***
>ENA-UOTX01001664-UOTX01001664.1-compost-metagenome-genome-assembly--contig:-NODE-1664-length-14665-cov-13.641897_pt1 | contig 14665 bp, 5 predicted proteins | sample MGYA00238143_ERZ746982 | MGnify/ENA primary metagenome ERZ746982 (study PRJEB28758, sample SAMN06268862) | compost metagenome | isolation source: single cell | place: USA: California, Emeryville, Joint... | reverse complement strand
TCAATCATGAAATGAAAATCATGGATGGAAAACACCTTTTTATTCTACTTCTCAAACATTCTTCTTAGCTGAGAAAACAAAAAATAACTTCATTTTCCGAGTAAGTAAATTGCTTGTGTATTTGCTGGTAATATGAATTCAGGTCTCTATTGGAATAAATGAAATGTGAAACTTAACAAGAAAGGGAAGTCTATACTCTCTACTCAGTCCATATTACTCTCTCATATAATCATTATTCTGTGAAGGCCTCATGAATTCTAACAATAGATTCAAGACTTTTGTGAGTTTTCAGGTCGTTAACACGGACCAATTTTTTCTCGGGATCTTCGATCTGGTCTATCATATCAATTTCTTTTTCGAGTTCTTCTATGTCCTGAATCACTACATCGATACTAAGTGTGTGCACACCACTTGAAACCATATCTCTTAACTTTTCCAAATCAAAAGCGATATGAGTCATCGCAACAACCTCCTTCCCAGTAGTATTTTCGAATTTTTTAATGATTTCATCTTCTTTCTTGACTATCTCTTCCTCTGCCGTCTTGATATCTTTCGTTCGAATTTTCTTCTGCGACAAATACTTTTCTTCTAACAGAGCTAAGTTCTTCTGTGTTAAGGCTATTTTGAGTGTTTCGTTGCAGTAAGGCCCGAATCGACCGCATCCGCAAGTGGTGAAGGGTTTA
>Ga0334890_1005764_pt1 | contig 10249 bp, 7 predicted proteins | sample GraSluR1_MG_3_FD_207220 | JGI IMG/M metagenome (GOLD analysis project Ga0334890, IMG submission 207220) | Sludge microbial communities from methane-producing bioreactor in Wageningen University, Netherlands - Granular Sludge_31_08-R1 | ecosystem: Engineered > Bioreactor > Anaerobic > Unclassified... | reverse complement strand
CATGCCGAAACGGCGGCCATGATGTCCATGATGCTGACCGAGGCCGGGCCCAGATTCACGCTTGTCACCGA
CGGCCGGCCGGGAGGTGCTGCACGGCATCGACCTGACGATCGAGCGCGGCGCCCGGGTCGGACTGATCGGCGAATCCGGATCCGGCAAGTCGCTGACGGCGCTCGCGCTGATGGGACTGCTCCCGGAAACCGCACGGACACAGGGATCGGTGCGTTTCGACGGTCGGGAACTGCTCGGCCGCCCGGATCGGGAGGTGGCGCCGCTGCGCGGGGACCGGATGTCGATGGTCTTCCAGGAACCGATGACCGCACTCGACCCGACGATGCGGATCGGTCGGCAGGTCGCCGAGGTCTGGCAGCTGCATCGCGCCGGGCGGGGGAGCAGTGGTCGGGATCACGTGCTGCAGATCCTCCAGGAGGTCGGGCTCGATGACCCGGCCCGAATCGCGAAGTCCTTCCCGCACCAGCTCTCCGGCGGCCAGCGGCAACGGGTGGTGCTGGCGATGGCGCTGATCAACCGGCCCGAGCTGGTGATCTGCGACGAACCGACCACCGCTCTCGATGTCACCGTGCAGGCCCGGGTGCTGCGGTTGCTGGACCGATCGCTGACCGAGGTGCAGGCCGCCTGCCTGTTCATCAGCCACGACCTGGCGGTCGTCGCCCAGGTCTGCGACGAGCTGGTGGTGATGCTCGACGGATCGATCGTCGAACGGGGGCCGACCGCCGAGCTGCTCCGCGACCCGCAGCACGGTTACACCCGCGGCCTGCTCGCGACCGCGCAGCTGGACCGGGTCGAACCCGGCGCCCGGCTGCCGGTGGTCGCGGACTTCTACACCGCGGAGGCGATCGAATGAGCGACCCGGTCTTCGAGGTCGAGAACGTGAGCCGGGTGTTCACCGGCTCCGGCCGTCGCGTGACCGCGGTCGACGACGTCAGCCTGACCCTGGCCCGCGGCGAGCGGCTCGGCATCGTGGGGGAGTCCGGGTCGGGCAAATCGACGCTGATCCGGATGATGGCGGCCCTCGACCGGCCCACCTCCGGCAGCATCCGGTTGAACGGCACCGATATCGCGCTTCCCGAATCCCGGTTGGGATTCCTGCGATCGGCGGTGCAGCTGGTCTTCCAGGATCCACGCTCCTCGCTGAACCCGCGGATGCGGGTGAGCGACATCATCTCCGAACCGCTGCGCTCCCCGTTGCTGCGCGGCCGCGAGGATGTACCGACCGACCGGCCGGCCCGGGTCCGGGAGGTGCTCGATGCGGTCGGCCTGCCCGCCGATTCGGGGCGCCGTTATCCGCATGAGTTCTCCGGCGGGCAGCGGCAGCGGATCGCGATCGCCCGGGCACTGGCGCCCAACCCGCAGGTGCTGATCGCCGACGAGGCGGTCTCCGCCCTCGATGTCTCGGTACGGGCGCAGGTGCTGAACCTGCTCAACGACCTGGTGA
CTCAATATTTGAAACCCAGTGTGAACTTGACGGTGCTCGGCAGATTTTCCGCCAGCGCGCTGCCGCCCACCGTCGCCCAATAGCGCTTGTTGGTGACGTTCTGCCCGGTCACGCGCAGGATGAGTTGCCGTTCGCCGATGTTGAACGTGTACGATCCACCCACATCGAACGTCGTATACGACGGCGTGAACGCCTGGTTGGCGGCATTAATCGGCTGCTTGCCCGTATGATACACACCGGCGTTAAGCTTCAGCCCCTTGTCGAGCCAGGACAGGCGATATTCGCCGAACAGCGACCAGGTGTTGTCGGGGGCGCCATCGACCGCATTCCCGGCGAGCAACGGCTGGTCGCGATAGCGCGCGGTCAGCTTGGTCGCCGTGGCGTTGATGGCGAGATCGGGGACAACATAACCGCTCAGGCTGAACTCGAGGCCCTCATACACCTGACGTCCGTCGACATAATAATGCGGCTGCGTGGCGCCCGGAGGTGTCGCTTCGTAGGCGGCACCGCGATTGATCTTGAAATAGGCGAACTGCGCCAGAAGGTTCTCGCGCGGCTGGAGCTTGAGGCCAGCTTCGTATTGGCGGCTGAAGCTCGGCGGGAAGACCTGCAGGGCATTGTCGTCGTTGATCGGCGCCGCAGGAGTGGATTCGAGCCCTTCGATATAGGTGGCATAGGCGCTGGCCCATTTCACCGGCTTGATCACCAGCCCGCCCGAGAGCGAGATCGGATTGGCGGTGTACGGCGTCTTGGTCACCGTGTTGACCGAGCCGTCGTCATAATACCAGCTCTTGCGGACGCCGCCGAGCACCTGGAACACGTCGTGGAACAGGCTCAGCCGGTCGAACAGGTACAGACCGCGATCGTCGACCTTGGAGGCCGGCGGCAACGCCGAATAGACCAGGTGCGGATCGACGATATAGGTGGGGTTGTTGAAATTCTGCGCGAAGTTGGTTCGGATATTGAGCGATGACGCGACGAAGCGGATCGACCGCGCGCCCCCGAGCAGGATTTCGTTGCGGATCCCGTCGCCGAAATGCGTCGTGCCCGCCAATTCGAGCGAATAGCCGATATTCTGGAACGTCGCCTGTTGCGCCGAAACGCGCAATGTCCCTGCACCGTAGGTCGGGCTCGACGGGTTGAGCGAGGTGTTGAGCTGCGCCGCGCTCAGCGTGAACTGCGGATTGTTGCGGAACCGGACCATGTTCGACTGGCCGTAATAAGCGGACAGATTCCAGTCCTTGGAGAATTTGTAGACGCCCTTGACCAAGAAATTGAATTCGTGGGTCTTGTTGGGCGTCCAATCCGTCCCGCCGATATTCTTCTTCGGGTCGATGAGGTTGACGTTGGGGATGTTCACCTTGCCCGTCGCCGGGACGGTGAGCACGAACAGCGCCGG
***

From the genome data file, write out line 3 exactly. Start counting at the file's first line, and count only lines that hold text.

>Ga0334890_1005764_pt1 | contig 10249 bp, 7 predicted proteins | sample GraSluR1_MG_3_FD_207220 | JGI IMG/M metagenome (GOLD analysis project Ga0334890, IMG submission 207220) | Sludge microbial communities from methane-producing bioreactor in Wageningen University, Netherlands - Granular Sludge_31_08-R1 | ecosystem: Engineered > Bioreactor > Anaerobic > Unclassified... | reverse complement strand